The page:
LA Confidential Magazine
Joel Kinnaman Conquers Hollywood
Talented actor transforms himself from gritty TV cop to RoboCop.
SEPTEMBER 05, 2012
Joel Kinnaman is living the dream. His performance as the scruffy yet shrewd Detective Stephen Holder on the AMC drama The Killing has put him on a short list of Hollywood’s leading men. And, in a move that will forever cement his status as movie star, he is about to headline the 2013 remake of RoboCop. Looking at the past year, it seems the 32-year-old actor’s rise to fame has been nothing short of meteoric.
But for the native Swede, the path to stardom has been decades in the making. Kinnaman was raised in Stockholm by a Swedish therapist mother and an American father who came to Sweden after deserting the US Army during the Vietnam War. When he was 10, he landed a part on a soap opera, but gave up acting a year later when the show was canceled. Kinnaman was inspired to finally pursue acting as a career when, at 20, his best friend from high school, Gustaf Skarsgård (Stellan’s son, Alexander’s brother) got into theater school.
“[Acting] was the first thing in my life that I felt I was good at,” admits Kinnaman, who was accepted into theater school on his fourth try (this is typical in Scandinavia, where most prestigious art programs accept no more than 10 students annually) and quickly established himself as a working actor. “I felt I’d always been mediocre at everything else. This was something I could do.”
When Kinnaman wants something, he is nothing if not determined. In person, he can come across as a no-nonsense kind of guy, brightening up noticeably when discussing Sweden, where he lives when not in Los Angeles or Vancouver, where The Killing films. But he quickly realized his straightforward demeanor wasn’t working for him at American auditions. “I thought, ‘Oh, this Hollywood thing is going to be easy. I got this!’ But, no, no, no,” he says, laughing. “It was months of constant rejection. The note I was getting for everything was, ‘Very intense.’ Or, ‘For this romantic comedy, we don’t want a psychopath.’”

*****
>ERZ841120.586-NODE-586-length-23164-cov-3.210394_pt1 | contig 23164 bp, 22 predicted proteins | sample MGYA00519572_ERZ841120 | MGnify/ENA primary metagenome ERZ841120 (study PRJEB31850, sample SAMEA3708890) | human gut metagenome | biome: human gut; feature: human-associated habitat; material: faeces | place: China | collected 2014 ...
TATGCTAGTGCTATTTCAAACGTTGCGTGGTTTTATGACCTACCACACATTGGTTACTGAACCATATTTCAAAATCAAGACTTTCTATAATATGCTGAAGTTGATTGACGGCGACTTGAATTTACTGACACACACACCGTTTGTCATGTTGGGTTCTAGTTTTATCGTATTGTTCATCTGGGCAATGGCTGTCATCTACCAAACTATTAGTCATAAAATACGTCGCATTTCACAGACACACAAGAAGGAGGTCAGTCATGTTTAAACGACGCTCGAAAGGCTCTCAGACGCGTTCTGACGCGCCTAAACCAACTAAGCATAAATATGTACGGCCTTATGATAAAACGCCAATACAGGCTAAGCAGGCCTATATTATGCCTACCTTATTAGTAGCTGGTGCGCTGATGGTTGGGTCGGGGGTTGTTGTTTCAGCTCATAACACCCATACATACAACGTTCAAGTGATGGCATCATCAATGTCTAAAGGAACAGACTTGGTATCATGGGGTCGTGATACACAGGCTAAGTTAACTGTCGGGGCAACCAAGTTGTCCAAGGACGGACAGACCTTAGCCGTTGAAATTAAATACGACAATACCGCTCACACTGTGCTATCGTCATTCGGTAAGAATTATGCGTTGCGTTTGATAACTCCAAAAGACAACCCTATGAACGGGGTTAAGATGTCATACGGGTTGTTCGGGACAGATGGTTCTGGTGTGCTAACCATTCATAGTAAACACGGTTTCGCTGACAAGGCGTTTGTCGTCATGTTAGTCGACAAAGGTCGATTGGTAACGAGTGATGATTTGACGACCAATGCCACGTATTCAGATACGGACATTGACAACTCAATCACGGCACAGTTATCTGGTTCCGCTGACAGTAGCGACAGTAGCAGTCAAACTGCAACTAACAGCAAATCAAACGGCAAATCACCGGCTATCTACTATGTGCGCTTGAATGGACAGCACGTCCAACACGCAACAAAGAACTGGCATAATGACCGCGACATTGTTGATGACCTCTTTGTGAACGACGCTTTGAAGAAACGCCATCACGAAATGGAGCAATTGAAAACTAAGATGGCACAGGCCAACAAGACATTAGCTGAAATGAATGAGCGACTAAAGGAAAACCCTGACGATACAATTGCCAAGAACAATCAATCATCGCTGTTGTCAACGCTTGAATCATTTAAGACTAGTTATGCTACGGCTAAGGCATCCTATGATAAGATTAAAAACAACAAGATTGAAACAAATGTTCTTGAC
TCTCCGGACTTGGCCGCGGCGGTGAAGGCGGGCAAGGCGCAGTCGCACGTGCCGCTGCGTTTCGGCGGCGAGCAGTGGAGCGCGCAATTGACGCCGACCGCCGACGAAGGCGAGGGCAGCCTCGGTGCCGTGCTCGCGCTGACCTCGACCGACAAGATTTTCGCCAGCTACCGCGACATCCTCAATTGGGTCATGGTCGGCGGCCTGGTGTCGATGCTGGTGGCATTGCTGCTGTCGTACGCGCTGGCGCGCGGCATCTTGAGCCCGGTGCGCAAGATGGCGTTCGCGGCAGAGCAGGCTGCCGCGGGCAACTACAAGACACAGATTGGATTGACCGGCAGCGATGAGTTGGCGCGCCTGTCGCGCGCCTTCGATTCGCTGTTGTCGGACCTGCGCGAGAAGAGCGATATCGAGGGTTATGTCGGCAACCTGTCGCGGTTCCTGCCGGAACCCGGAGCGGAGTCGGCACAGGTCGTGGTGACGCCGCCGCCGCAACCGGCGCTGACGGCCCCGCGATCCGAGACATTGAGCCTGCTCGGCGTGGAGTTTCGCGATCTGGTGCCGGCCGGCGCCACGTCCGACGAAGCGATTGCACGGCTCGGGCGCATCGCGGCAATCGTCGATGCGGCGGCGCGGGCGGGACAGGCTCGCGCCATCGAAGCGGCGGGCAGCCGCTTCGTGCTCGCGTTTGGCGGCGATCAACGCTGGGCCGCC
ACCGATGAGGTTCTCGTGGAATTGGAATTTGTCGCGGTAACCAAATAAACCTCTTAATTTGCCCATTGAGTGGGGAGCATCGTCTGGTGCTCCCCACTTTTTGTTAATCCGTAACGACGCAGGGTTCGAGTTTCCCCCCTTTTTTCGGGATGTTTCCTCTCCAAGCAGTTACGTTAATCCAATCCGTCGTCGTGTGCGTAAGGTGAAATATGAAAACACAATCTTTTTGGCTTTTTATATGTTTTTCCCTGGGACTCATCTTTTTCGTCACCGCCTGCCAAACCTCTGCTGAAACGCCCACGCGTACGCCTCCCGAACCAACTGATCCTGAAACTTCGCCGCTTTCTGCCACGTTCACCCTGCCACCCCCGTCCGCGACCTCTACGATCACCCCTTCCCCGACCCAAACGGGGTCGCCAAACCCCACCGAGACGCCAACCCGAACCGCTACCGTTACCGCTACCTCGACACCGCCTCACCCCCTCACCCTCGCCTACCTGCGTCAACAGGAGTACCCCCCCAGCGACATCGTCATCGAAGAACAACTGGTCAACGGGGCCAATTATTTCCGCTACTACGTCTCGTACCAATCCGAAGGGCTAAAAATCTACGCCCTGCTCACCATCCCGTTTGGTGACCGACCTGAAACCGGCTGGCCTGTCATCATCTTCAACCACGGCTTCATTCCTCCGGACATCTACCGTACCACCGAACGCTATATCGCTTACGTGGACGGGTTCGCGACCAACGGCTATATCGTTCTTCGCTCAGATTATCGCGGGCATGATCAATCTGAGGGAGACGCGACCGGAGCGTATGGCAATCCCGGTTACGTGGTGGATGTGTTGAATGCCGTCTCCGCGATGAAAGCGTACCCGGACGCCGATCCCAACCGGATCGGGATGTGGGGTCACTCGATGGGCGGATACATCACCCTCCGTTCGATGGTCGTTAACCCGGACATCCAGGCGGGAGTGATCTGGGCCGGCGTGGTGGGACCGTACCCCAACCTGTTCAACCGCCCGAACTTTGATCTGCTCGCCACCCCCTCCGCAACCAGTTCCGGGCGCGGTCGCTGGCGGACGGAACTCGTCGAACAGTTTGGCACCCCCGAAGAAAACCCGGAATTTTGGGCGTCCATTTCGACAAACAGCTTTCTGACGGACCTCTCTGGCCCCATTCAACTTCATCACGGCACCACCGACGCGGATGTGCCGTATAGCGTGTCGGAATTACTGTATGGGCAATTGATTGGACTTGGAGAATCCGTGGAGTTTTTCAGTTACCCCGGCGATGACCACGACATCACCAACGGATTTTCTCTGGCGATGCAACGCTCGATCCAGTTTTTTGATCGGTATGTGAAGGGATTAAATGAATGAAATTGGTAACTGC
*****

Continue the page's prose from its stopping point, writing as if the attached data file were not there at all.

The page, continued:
It’s easy to joke about it now, but the experience almost kept him from auditioning for his current role. “I was dragging my feet,” admits Kinnaman, who by the time he received the script had already returned home to Sweden to promote Easy Money, a film he starred in. “I was sick of all the rejection. But I finally manned up and put myself on tape.”
As Holder, the narc-turned-homicide detective who battles demons from his own substance abuse, Kinnaman’s intensity has finally found its perfect outlet. His slightly misspent teenage years hanging with the wrong crowd and getting into brawls in pre-gentrified Stockholm served as great research for a character far more comfortable on the streets than behind a desk. “That’s the beauty of acting,” he says. “You can really use the negative experiences you’ve had in your life and make them into something positive, creative, and possibly beautiful. As an actor, the most ugly moments of life are the most interesting to explore.”
The challenge he now faces, as he prepares for the RoboCop reboot, is bringing humanity to a movie that is expected to be an action spectacle of massive proportions. Not that Kinnaman is turning his nose up at being an action star. The actor, who now spends most of his days in arduous training, is clearly psyched about what’s ahead. “I’m boxing and weight training, getting licensed to ride a motorcycle, and shooting rifles out in the desert,” he says, with boyish glee. “Life is pretty f—-ing awesome.”